Thursday, November 18, 2010

The Rise and Fall of the Paycheck Fairness Act

Reader, I had not even heard of the Paycheck Fairness Act until a few days ago. Unfortunately, the bill which passed in the House of Representatives in January of 2009 was shot down by the Senate Wednesday.

Why are we still fretting about gender income disparity in 2010? This is a non-issue, right? Reader, brace yourself for this nugget of sadness:
The American Civil Liberties Union supports S.182, citing the fact that 2008 data from the United States Census Bureau showed that women earned 77 cents for each dollar earned by a man, while the corresponding ratios were 61 cents for African-American women and 52 cents for Hispanic women as compared to wages of white males.

Head, meet desk. How can it be that the gender income gap is still so large?

But, wait! We can explain these numbers, reader! It's because ladies make individual choices of flexible, family friendly work, which is naturally worth less because raising the next generation of workers is not important. Don't even get me started on how ridiculous this justification is, but it turns out the "individual choices" theory isn't even true:

From Newsweek:

Consider this survey from Catalyst, which found that female M.B.A.s who’ve made exactly the “right” life choices—no intention to have children, top-tier schools, high aspirations—still earn $4,600 less per year in their first jobs out of business school. Or U.S. Department of Education data, which separated pay by job sector to determine that whether women who go into teaching or business, social work or science—and before they’ve had the chance to cripple themselves by “life choices” (these are young, childless women we’re talking about)—they will still make roughly 20 percent less than the men they work with.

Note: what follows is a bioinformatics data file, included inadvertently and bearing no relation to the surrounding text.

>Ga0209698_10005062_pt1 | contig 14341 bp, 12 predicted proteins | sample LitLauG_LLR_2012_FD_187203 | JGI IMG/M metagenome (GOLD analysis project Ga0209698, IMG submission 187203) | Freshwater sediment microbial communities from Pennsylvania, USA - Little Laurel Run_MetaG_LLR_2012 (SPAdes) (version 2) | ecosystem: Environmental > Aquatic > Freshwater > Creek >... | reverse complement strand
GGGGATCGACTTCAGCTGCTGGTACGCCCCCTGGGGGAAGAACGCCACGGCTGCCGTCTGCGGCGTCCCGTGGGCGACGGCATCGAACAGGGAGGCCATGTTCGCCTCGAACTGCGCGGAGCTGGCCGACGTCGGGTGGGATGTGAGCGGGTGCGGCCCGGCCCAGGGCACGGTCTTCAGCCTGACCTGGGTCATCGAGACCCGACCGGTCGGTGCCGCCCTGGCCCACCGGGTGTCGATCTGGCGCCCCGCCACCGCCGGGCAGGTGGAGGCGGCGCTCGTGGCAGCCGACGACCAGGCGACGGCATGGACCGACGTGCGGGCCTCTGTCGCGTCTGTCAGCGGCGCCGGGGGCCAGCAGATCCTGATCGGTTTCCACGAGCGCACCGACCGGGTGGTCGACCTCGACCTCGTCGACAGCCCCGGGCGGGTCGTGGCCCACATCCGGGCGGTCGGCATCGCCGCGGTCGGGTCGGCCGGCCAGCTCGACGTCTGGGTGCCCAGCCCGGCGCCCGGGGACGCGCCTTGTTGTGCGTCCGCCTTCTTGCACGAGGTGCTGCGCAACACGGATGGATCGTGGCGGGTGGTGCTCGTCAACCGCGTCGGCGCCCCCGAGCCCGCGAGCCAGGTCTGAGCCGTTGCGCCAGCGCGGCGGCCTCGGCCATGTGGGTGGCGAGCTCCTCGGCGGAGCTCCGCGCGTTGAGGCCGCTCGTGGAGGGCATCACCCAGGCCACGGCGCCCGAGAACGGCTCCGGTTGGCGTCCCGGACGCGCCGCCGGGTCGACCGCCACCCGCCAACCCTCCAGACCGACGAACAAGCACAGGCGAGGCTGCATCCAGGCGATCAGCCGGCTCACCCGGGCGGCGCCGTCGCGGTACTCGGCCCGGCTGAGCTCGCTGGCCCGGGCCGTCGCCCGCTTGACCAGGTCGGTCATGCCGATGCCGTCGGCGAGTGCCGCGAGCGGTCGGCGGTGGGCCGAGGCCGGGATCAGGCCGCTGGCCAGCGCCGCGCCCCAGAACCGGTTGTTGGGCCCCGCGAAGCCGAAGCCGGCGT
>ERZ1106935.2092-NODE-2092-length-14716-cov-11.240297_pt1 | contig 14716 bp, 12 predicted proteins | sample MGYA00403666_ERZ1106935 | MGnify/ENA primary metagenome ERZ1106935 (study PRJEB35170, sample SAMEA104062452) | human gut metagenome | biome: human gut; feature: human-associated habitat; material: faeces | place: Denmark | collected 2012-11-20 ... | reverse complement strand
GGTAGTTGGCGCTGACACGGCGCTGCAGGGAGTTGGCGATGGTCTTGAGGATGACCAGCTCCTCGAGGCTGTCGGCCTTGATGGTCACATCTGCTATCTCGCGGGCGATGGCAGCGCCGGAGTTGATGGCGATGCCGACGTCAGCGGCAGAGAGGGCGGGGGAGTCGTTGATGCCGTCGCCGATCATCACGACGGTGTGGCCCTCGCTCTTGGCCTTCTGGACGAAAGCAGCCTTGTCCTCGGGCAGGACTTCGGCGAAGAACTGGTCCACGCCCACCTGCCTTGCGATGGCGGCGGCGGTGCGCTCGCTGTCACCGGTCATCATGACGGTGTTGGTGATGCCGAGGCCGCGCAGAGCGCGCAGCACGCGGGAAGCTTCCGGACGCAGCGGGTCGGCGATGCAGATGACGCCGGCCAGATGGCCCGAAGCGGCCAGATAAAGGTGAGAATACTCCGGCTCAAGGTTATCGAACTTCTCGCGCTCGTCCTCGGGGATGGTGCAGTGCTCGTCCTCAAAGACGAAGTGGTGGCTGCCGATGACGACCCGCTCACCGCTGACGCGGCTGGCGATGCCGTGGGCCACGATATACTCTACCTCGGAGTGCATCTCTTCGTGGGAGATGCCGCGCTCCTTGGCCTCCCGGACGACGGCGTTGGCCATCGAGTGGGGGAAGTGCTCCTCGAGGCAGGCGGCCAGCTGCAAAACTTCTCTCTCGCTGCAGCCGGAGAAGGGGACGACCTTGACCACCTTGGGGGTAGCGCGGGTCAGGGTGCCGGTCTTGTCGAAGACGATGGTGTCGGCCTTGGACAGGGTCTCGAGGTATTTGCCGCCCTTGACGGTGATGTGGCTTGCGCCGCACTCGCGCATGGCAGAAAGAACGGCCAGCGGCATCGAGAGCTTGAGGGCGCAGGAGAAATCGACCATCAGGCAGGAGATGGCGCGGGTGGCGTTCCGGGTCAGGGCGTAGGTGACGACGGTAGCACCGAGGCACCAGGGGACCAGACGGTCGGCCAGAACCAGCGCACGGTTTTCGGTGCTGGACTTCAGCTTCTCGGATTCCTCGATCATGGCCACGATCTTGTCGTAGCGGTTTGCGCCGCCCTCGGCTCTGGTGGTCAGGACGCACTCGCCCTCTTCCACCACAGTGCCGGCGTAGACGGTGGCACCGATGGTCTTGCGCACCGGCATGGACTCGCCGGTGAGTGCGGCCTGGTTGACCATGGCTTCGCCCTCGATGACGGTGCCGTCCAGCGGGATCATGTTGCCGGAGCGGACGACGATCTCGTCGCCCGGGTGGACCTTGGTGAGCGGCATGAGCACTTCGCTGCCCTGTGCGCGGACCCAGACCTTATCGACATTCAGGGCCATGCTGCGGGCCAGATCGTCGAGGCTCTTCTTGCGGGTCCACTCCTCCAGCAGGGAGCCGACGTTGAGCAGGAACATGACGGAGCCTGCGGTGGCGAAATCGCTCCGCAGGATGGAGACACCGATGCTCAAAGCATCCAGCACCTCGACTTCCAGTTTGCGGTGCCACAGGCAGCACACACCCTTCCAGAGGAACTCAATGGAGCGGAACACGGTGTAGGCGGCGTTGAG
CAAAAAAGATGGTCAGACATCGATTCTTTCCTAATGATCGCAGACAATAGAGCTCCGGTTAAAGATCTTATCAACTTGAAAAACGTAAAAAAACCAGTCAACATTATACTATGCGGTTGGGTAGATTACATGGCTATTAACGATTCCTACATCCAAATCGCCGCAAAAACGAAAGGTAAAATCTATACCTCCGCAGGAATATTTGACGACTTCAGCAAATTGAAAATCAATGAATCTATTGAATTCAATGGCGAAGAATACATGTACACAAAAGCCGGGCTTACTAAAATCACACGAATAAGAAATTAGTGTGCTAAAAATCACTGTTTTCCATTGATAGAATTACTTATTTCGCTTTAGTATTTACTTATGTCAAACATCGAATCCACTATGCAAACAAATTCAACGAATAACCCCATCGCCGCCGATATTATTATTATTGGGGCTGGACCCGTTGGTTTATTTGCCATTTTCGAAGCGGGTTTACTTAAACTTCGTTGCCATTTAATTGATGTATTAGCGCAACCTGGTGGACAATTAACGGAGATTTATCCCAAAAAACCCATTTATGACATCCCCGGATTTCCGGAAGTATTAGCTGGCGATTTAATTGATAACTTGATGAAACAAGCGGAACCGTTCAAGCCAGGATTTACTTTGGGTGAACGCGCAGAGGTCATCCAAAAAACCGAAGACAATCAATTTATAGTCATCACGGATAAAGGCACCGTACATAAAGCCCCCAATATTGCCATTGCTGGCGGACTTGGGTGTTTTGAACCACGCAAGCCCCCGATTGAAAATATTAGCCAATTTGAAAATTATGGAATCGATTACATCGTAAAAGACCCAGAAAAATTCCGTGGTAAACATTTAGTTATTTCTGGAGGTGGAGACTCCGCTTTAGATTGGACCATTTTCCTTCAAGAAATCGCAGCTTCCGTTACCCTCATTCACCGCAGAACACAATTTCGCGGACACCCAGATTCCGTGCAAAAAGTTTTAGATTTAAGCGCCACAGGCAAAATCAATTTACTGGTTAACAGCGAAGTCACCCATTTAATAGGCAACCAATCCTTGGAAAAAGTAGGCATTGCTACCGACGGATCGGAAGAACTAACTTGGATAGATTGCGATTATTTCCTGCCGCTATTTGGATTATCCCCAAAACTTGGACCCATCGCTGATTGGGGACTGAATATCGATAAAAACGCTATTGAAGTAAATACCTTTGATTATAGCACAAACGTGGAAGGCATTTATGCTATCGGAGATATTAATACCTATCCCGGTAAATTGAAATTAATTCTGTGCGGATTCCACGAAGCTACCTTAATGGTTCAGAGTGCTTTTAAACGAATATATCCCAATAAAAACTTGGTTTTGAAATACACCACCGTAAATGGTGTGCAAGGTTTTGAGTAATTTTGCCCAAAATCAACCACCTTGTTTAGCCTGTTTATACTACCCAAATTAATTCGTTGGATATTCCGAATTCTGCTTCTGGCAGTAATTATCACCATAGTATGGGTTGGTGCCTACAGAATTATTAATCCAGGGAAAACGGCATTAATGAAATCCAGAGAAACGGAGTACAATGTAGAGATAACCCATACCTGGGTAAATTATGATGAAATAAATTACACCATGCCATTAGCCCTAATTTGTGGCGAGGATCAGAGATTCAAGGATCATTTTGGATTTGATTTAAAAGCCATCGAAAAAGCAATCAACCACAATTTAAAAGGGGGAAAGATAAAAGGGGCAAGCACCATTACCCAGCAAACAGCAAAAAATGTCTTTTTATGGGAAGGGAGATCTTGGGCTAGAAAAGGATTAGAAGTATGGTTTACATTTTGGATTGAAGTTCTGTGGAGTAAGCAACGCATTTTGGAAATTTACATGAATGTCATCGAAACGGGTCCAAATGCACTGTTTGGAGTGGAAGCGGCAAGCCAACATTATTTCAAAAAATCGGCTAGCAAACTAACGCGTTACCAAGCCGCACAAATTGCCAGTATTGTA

If you are interested in the history of pay disparity in the US and you've taken your blood pressure pill, you can read more here.

Reader, I've got lots of bones to pick with the President, but I couldn't be more aligned with his message on Wednesday:
I am deeply disappointed that a minority of Senators have prevented the Paycheck Fairness Act from finally being brought up for a debate and receiving a vote. This bill passed in the House almost two years ago; today, it had 58 votes to move forward, the support of the majority of Senate, and the support of the majority of Americans. As we emerge from one of the worst recessions in history, this bill would ensure that American women and their families aren’t bringing home smaller paychecks because of discrimination. It also helps businesses that pay equal wages as they struggle to compete against discriminatory competition. But a partisan minority of Senators blocked this commonsense law. Despite today’s vote, my Administration will continue to fight for a woman’s right to equal pay for equal work.

Can I get an amen?

2 comments:

Batwing said...

Stupid fucking minority partisans. We know who you are. Unfortunately more of you are headed for Congress. And some of you are even women. Which makes me believe that The Stepford Wives was really real.

Professional Critic said...

Seriously! This made me so mad I could hardly see straight. And that this was barely covered in the news. Extra grrr.